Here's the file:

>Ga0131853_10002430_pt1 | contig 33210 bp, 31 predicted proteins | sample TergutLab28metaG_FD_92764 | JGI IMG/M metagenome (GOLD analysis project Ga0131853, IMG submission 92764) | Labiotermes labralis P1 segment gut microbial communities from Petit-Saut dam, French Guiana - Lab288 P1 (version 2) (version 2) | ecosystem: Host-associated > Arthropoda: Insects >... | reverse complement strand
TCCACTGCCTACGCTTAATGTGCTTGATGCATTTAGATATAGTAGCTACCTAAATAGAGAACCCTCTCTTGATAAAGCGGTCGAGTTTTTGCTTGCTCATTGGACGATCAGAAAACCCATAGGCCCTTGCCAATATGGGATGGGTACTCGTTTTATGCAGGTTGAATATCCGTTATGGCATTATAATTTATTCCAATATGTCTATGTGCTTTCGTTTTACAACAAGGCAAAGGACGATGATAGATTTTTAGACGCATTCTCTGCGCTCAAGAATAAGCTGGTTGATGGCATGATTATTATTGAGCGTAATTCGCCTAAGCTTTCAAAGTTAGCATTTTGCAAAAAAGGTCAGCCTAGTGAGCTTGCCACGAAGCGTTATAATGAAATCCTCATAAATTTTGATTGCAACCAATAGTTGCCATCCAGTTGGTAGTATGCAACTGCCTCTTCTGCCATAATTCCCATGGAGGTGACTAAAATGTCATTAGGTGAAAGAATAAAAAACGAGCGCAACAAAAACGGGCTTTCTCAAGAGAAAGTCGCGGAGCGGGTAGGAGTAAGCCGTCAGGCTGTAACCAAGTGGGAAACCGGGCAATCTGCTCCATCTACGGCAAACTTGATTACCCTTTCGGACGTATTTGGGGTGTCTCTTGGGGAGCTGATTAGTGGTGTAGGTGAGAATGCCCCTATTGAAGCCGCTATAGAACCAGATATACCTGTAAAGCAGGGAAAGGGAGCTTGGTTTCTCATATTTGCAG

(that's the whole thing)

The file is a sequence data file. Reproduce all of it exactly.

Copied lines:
>Ga0131853_10002430_pt1 | contig 33210 bp, 31 predicted proteins | sample TergutLab28metaG_FD_92764 | JGI IMG/M metagenome (GOLD analysis project Ga0131853, IMG submission 92764) | Labiotermes labralis P1 segment gut microbial communities from Petit-Saut dam, French Guiana - Lab288 P1 (version 2) (version 2) | ecosystem: Host-associated > Arthropoda: Insects >... | reverse complement strand
TCCACTGCCTACGCTTAATGTGCTTGATGCATTTAGATATAGTAGCTACCTAAATAGAGAACCCTCTCTTGATAAAGCGGTCGAGTTTTTGCTTGCTCATTGGACGATCAGAAAACCCATAGGCCCTTGCCAATATGGGATGGGTACTCGTTTTATGCAGGTTGAATATCCGTTATGGCATTATAATTTATTCCAATATGTCTATGTGCTTTCGTTTTACAACAAGGCAAAGGACGATGATAGATTTTTAGACGCATTCTCTGCGCTCAAGAATAAGCTGGTTGATGGCATGATTATTATTGAGCGTAATTCGCCTAAGCTTTCAAAGTTAGCATTTTGCAAAAAAGGTCAGCCTAGTGAGCTTGCCACGAAGCGTTATAATGAAATCCTCATAAATTTTGATTGCAACCAATAGTTGCCATCCAGTTGGTAGTATGCAACTGCCTCTTCTGCCATAATTCCCATGGAGGTGACTAAAATGTCATTAGGTGAAAGAATAAAAAACGAGCGCAACAAAAACGGGCTTTCTCAAGAGAAAGTCGCGGAGCGGGTAGGAGTAAGCCGTCAGGCTGTAACCAAGTGGGAAACCGGGCAATCTGCTCCATCTACGGCAAACTTGATTACCCTTTCGGACGTATTTGGGGTGTCTCTTGGGGAGCTGATTAGTGGTGTAGGTGAGAATGCCCCTATTGAAGCCGCTATAGAACCAGATATACCTGTAAAGCAGGGAAAGGGAGCTTGGTTTCTCATATTTGCAG